Type of Evidence Supporting the Recommendations

The type of supporting evidence is classified for each recommendation (see "Major Recommendations").

Benefits/Harms of Implementing the Guideline Recommendations

Potential Benefits
  • Studies have shown that children who are able to discuss their illness with adults have fewer behavior problems and have improved social functioning, school performance, and adherence to medications.
  • Poor adjustment to a chronic illness can be a barrier to adherence and may cause conflict between the child, the caregiver, and the healthcare team. Developmentally appropriate and truthful explanations of the illness, validation of the child's concerns about the disease, clarifications of misconceptions, and ongoing support are the cornerstones for promoting a positive adjustment to living with human immunodeficiency virus (HIV) infection.
Potential Harms
  • Some studies have shown an increase in behavior problems and stress levels after disclosure.
  • Changes in behavior and school functioning may occur in these children and may be symptoms of depression.

Qualifying Statements

Qualifying Statements

When formulating guidelines for a disease as complex and fluid as human immunodeficiency virus/acquired immune deficiency syndrome (HIV/AIDS), it is impossible to anticipate every scenario. It is expected that in specific situations, there will be valid exceptions to the approaches offered in these guidelines and sound reason to deviate from the recommendations provided within.

Implementation of the Guideline

Description of Implementation Strategy

The AIDS Institute's Office of the Medical Director directly oversees the development, publication, dissemination and implementation of clinical practice guidelines, in collaboration with The Johns Hopkins University, Division of Infectious Diseases. These guidelines address the medical management of adults, adolescents and children with human immunodeficiency virus (HIV) infection; primary and secondary prevention in medical settings; and include informational brochures for care providers and the public.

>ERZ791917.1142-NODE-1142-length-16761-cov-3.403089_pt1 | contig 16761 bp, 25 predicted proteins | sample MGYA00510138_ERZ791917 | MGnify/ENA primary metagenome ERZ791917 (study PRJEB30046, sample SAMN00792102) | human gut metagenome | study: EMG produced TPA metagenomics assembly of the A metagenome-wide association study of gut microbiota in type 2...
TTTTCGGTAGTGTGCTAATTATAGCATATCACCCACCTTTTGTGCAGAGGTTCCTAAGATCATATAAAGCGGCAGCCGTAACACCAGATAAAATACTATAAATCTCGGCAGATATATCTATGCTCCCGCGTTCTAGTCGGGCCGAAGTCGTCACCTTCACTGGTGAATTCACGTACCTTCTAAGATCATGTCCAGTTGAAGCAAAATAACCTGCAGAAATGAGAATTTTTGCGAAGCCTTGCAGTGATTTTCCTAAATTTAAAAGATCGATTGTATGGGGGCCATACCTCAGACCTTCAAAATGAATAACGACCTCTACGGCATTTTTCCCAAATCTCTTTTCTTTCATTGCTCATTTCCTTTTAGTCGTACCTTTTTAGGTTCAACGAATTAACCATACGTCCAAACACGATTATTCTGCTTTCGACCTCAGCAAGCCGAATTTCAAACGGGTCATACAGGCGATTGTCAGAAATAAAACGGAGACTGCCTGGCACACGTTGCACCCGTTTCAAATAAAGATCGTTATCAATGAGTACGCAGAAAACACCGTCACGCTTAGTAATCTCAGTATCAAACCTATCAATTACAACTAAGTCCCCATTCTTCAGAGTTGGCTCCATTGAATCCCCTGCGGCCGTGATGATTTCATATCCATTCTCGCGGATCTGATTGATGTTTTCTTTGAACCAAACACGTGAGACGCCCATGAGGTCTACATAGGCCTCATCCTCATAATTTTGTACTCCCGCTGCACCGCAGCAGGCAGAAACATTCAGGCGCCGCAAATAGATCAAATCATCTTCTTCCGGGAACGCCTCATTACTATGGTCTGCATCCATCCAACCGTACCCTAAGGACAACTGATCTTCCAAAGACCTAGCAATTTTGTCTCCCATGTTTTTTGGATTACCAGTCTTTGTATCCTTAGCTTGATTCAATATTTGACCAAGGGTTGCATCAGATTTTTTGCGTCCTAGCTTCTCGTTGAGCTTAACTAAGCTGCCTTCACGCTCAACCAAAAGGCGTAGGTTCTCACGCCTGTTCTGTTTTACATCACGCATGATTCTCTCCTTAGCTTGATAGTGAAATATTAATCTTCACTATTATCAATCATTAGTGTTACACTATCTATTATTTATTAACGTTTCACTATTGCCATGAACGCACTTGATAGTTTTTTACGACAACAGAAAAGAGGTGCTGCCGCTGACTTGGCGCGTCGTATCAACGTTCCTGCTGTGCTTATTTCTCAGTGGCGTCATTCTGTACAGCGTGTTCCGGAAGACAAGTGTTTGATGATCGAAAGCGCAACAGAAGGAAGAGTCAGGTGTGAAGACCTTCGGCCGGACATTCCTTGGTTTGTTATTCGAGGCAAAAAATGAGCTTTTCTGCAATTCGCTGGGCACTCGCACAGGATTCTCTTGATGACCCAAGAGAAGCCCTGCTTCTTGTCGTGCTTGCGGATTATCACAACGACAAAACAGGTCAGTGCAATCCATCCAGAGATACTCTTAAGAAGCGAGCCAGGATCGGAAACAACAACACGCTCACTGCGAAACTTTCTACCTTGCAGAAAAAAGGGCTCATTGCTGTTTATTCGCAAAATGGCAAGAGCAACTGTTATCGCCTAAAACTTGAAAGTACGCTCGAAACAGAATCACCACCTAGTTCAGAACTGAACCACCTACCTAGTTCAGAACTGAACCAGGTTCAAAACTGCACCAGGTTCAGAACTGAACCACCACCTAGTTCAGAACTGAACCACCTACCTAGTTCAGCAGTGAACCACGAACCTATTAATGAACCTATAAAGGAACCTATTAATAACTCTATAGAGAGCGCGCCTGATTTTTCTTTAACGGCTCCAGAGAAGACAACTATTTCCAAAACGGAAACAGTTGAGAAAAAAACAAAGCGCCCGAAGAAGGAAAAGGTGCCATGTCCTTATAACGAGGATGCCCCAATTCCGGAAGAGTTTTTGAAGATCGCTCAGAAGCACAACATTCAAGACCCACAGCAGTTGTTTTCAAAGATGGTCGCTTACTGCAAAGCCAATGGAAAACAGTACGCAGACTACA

The HIV Clinical Guidelines Program works with other programs in the AIDS Institute to promote adoption of guidelines. Clinicians, for example, are targeted through the Clinical Education Initiative (CEI) and the AIDS Education and Training Centers (AETC). The CEI provides tailored educational programming on site for health care providers on important topics in HIV care, including those addressed by the HIV Clinical Guidelines Program. The AETC provides conferences, grand rounds and other programs that cover topics contained in AIDS Institute guidelines.

Support service providers are targeted through the HIV Education and Training initiative which provides training on important HIV topics to non-physician health and human services providers. Education is carried out across the State as well as through video conferencing and audio conferencing.

The HIV Clinical Guidelines Program also works in a coordinated manner with the HIV Quality of Care Program to promote implementation of HIV guidelines in New York State. By developing quality indicators based on the guidelines, the AIDS Institute has created a mechanism for measurement of performance that allows providers and consumers to know to what extent specific guidelines have been implemented.

Finally, best practices booklets are developed through the HIV Clinical Guidelines Program. These contain practical solutions to common problems related to access, delivery or coordination of care, in an effort to ensure that HIV guidelines are implemented and that patients receive the highest level of HIV care possible.

Institute of Medicine (IOM) National Healthcare Quality Report Categories

IOM Care Need
Living with Illness
Staying Healthy
IOM Domain
Effectiveness
Patient-centeredness